Hear Ye! Hear Ye! explores a real court case. Read about it below and decide how you would rule. Then read the actual verdict and let us know whether you agree.
Shortly after Haywood Smith's novel The Red Hat Club was published, it became a hit, rising to the New York Times bestseller list. But the book made the author's friend, Vickie Stewart, absolutely furious.
A tale of woe
Haywood and Vickie Stewart, who was 57 when the book was published, had been friends since childhood, growing up together in the Buckhead neighborhood of Atlanta. The trouble started because Vickie's adult life had taken dramatic turns — and Haywood knew it.
Vickie's husband died tragically in a car accident in the early 1980s. She received a large insurance settlement from the accident for herself and her two children. Shortly after, she met Harold Stewart, a nursing home owner from Florida.
According to court documents, Harold was a two-timer, but Vickie didn't know it and she married him. After he became her husband, Harold stole Vickie's insurance money and moved to Florida. Vickie divorced Harold, and a county court judge in Georgia ordered him to pay $750,000.
But Vickie had no way to collect the money unless she could catch Harold in Georgia and have him arrested for contempt of the court's order. Vickie advertised in Florida newspapers offering a reward to anyone who could provide information on when Harold might return to Georgia. Five years after her divorce, now 50 years old, Vickie became a flight attendant.
A "real" character
Haywood's book included a character named SuSu who bore striking similarities to Vickie. The name of SuSu's hometown was similar to Vickie's, the name of SuSu's high school was identical to Vickie's, and SuSu's daughter's name was very close to Vickie's daughter's name.
SuSu lost a husband, with a name similar to Vickie's first husband, in a car accident and ended up with a new husband much like Harold, whom she divorced. SuSu also received an unenforceable order from the divorce court, and became a flight attendant.
SuSu also had unflattering characteristics. She is an out-of-control alcoholic, who drinks during flights. She has sex with "stud puppies" and married men, dresses provocatively, acts rude and crude, and is labeled as a "right wing reactionary" and atheist with an awful temper.
The furious friend
Vickie realized that SuSu was based on her as soon as she read the book. She was "upset, hurt and shocked," according to court records, by SuSu's story line. Her childhood friends gossiped about how closely SuSu matched Vickie. One friend said in her deposition that the book made Vickie look "awful" and "like a tramp."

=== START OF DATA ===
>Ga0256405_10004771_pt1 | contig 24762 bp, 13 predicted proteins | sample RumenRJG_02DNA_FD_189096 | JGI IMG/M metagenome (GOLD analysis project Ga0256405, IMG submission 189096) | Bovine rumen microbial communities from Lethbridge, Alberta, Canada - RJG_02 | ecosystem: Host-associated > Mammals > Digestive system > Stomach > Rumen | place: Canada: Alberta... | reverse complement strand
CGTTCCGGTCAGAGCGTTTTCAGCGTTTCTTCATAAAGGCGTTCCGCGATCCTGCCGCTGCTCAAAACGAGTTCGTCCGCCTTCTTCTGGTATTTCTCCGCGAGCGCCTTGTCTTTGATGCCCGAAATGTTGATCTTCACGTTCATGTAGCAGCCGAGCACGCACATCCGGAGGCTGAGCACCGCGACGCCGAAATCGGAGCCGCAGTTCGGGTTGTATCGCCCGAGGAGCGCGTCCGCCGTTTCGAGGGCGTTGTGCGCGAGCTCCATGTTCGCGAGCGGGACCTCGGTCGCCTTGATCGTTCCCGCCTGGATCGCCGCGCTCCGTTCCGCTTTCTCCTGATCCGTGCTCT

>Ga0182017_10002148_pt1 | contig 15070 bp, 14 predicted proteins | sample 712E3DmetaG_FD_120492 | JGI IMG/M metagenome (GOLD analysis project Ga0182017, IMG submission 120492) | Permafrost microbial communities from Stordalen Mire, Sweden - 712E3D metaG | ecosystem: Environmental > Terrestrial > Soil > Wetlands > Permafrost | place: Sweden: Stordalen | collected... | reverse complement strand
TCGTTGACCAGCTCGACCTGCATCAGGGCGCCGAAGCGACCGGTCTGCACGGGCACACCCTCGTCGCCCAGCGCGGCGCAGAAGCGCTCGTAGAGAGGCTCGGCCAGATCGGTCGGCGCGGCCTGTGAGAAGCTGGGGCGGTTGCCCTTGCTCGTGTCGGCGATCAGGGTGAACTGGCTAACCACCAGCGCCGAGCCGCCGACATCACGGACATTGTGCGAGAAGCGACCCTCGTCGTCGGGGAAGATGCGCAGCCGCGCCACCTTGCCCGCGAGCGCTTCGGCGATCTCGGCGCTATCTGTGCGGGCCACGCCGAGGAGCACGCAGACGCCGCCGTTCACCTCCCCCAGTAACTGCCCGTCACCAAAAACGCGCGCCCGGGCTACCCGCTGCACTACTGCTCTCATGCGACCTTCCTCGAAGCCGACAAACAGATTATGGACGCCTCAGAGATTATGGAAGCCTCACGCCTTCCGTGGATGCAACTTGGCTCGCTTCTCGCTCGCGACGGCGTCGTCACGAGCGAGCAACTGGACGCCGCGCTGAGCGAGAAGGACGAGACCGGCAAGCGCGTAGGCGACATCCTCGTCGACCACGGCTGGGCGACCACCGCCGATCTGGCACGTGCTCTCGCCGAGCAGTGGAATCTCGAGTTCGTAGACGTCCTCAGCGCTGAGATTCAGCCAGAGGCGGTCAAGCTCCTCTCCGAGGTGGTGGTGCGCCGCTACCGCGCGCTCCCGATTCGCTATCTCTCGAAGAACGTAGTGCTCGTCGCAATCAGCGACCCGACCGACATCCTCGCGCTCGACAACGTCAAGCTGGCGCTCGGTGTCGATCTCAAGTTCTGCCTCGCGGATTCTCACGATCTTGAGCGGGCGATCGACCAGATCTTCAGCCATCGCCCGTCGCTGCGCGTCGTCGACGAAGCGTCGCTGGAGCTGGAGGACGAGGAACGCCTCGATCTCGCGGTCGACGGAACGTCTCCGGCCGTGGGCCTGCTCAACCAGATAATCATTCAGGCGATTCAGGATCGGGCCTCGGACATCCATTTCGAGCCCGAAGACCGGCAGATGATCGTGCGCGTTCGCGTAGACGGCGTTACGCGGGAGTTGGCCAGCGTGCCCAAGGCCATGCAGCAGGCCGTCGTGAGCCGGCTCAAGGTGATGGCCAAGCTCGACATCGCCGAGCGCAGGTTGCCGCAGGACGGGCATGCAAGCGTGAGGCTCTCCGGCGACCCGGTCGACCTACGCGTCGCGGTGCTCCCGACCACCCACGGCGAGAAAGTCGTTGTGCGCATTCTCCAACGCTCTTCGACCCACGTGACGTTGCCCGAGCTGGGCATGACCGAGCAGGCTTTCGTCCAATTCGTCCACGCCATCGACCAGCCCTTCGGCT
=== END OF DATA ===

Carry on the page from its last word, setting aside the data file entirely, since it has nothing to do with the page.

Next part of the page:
Vickie sued Haywood for defamation of character in the Hall County State Court in Georgia. Vickie argued that her real life circumstances and the supposedly fictional adventures of SuSu were so similar that they would lead a reasonable person to conclude that the character SuSu is Vickie Stewart. Vickie also claimed that by showing SuSu as an "alcoholic slut" who drinks on the job, Haywood had defamed her.
But I did it for art
Haywood had admitted knowing Vickie's story before she wrote the book. Vickie's stories were "really good," Haywood said, and Vickie was "imaginative and gutsy" when trying to track down Harold. She had used Vickie's story to "help create the character" of SuSu, Haywood told the court.
Haywood said that Vickie had told her she could use the information for her book but that she also had made up the part of SuSu's character that involved unsavory behavior. Haywood claimed to have no knowledge of Vickie's drinking or sexual habits and had used characteristics of other people — not only her former friend's — for the SuSu character.
SuSu and Vickie had many differences, said Haywood, including their names, friends' names and their activities, like membership in the Red Hat Club. Haywood argued that the book was fiction, portraying "outlandish" and "implausible" antics by the characters. No one could be defamed because no one would believe that anything in the book could be true in real life, she told the court.
Should Stewart be allowed to sue for defamation of character? How would you decide? (Read verdict.)
The Hall County State Court denied Haywood's plea to dismiss the case. When the Georgia Court of Appeals reviewed the decision, it explained that to prove defamation, the "false or defamatory statement" must be about the person bringing the lawsuit. Vickie had to show that people who knew her, or knew of her, "could reasonably have understood that the fictional character was a portrayal" of her.
Although Haywood argued that no one would have thought that SuSu could be a real person, the Court of Appeals disagreed. Vickie and SuSu had many similarities, it wrote, including the habit of being late and chain smoking, and the description of their hair color and childhood homes. Haywood argued that the differences between Vickie and SuSu were significant and clearly showed that Vickie is not the fictional character.
But the court held that the question of whether a reasonable person could conclude that Vickie was SuSu is a question of fact for a jury. The Court of Appeals sent the case back to the lower court for a jury trial.
In November, 2009, a jury awarded Vickie $100,000 in damages against Haywood for defamation.
Robin Gerber is a lawyer and the author of Barbie and Ruth: The Story of the World's Most Famous Doll and the Woman Who Created Her.
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